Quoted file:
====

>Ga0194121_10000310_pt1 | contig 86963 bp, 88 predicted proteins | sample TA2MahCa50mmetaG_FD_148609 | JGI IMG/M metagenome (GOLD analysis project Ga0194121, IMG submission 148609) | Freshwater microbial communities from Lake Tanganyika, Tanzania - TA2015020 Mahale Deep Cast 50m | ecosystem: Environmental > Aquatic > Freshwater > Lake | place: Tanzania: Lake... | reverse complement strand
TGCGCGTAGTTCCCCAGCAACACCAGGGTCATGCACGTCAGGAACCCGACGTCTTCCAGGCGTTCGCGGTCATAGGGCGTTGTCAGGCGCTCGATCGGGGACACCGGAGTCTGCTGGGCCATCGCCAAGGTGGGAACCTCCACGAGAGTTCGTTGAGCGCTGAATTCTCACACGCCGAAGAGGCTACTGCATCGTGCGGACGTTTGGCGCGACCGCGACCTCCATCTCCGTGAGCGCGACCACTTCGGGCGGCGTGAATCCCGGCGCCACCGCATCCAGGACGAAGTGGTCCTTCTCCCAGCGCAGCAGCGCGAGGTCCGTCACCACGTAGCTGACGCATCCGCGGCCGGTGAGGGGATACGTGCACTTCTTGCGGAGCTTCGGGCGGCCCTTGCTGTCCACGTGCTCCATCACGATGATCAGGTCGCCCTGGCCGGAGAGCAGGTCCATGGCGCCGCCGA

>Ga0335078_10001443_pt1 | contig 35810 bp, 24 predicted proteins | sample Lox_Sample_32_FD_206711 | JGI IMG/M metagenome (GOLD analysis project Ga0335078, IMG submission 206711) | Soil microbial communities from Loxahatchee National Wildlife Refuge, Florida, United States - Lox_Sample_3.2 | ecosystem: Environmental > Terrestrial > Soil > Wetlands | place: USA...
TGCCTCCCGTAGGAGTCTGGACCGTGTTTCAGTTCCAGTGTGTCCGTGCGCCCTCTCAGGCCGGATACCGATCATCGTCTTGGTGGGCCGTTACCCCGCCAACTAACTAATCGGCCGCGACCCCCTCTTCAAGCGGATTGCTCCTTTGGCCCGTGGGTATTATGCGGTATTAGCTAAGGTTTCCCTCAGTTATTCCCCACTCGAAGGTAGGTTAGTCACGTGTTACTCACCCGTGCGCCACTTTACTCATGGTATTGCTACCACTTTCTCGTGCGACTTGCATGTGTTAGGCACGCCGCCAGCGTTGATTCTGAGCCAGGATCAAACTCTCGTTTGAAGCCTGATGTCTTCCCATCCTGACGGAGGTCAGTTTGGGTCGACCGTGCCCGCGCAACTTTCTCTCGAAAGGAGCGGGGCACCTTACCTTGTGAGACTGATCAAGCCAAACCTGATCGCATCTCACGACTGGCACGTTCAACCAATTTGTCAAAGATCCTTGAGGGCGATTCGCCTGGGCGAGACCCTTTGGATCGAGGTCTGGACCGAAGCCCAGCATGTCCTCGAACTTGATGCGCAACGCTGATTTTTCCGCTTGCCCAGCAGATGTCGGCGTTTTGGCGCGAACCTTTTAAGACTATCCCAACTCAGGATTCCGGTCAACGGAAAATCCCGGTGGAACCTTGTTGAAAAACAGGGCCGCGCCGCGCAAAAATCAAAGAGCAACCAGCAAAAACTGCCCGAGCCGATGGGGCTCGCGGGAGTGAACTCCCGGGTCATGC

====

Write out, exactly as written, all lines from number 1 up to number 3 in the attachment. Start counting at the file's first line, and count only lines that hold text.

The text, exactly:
>Ga0194121_10000310_pt1 | contig 86963 bp, 88 predicted proteins | sample TA2MahCa50mmetaG_FD_148609 | JGI IMG/M metagenome (GOLD analysis project Ga0194121, IMG submission 148609) | Freshwater microbial communities from Lake Tanganyika, Tanzania - TA2015020 Mahale Deep Cast 50m | ecosystem: Environmental > Aquatic > Freshwater > Lake | place: Tanzania: Lake... | reverse complement strand
TGCGCGTAGTTCCCCAGCAACACCAGGGTCATGCACGTCAGGAACCCGACGTCTTCCAGGCGTTCGCGGTCATAGGGCGTTGTCAGGCGCTCGATCGGGGACACCGGAGTCTGCTGGGCCATCGCCAAGGTGGGAACCTCCACGAGAGTTCGTTGAGCGCTGAATTCTCACACGCCGAAGAGGCTACTGCATCGTGCGGACGTTTGGCGCGACCGCGACCTCCATCTCCGTGAGCGCGACCACTTCGGGCGGCGTGAATCCCGGCGCCACCGCATCCAGGACGAAGTGGTCCTTCTCCCAGCGCAGCAGCGCGAGGTCCGTCACCACGTAGCTGACGCATCCGCGGCCGGTGAGGGGATACGTGCACTTCTTGCGGAGCTTCGGGCGGCCCTTGCTGTCCACGTGCTCCATCACGATGATCAGGTCGCCCTGGCCGGAGAGCAGGTCCATGGCGCCGCCGA

>Ga0335078_10001443_pt1 | contig 35810 bp, 24 predicted proteins | sample Lox_Sample_32_FD_206711 | JGI IMG/M metagenome (GOLD analysis project Ga0335078, IMG submission 206711) | Soil microbial communities from Loxahatchee National Wildlife Refuge, Florida, United States - Lox_Sample_3.2 | ecosystem: Environmental > Terrestrial > Soil > Wetlands | place: USA...